What is Statutory Rape? Statutory Rape Definition and Laws
The term, statutory rape, refers to sexual intercourse between two people that is deemed illegal because one of the participants is below a statutorily designated age. According to the Federal Bureau of Investigation (FBI), the statutory rape definition is "characterized as non-forcible sexual intercourse with a person who is younger that the statutory age of consent".
The age of consent varies widely by state, as does statutory rape punishment for perpetrators. Please note that when one participant in a sexual act is an adult and the other is below the legal age of consent, the act is considered statutory rape even if the minor consented to the sex. In fact, if the underage party did not consent to the sexual act, or evidence exists that he or she was forced into sex, the crime is no longer considered statutory rape, but aggravated rape – a far more serious offense in most cases.
Understanding Statutory Rape Laws
To understand statutory rape laws, it's important to know that each state sets its own criteria and punishments regarding the crime. A quick glance at a table entitled Statutory Rape: A Guide to State Laws and Reporting Requirements, published by the U.S. Health and Human Services Department, indicates that most states set their age of consent at 16, but several have theirs set at 17 or 18 years of age.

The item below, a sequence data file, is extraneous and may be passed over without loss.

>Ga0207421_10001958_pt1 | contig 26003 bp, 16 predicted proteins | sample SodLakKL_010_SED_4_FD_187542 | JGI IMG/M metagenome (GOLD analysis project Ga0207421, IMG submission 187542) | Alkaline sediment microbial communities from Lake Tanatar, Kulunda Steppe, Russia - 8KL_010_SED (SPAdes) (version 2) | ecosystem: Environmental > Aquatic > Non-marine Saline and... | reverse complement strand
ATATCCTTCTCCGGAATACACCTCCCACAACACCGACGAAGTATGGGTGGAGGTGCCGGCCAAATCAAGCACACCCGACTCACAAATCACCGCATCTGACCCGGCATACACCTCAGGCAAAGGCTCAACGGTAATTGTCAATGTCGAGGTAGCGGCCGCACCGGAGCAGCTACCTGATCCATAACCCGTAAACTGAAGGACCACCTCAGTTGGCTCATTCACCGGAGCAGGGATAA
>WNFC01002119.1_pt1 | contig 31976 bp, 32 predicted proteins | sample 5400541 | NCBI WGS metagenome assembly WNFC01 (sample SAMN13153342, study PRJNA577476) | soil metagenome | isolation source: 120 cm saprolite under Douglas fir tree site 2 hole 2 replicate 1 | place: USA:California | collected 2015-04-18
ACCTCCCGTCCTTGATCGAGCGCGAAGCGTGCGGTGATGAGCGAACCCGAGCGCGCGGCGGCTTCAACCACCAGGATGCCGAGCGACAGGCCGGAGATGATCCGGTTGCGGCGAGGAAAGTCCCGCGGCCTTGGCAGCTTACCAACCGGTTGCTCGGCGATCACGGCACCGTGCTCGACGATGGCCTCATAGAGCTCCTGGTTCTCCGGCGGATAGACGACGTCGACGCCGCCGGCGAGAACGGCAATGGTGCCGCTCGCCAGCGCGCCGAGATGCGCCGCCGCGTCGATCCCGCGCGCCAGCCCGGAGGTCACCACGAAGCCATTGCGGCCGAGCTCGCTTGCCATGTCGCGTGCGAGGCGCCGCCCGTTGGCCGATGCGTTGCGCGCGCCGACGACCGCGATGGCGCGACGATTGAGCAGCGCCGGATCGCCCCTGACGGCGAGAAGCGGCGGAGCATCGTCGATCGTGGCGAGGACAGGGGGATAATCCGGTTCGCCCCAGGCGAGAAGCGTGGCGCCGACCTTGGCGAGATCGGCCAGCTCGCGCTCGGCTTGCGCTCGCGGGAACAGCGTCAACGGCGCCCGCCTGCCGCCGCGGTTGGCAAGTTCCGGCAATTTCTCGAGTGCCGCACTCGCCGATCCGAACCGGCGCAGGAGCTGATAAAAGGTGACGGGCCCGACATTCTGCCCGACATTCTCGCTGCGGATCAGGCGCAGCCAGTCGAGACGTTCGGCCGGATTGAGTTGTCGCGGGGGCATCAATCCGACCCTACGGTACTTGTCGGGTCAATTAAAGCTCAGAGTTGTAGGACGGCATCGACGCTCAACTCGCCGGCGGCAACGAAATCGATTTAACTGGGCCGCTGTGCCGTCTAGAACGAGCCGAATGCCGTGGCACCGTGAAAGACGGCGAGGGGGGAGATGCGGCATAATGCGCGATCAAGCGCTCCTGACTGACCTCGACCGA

Each state also sets a minimum age for victims of statutory rape, below which the state considers the act child sexual assault. Further, several states take into account the age difference between the victim and the adult as well as the minimum age for the perpetrator. If the perpetrator is below this minimum age, these states will not prosecute the offense.
Nowadays, many states have abandoned the term "statutory rape" in favor of broader titles for the crime, such as "unlawful sexual penetration" or similar phrases.
Statutory Rape Punishment
Like criteria for the crime itself, the statutory rape punishment set forth for offenders in each state varies greatly. Some states set statutory rape sentences at life in prison, 10 to 99 years, or two to 20 years of incarceration. The state court will consider evidence, such as:
- age differential
- whether the minor actually consented to the sexual act
- the criminal record of the defendant
- any other pertinent details
when meting out a sentence.
Frequently, due to changing societal mores, law enforcement and related authorities do not charge and prosecute statutory rape cases where evidence of clear consent exists or when the victim refuses to cooperate with authorities.
Statutory Rape and You
If you need legal advice regarding statutory rape charges, sexual activity to which you are a material party, or other criminal charges, please consult a private attorney in your area immediately. You can find an attorney that is right for you by using the free LegalMatch.com online lawyer matching service.
Last Updated: 26 May 2016
Reviewed by Harry Croft, MD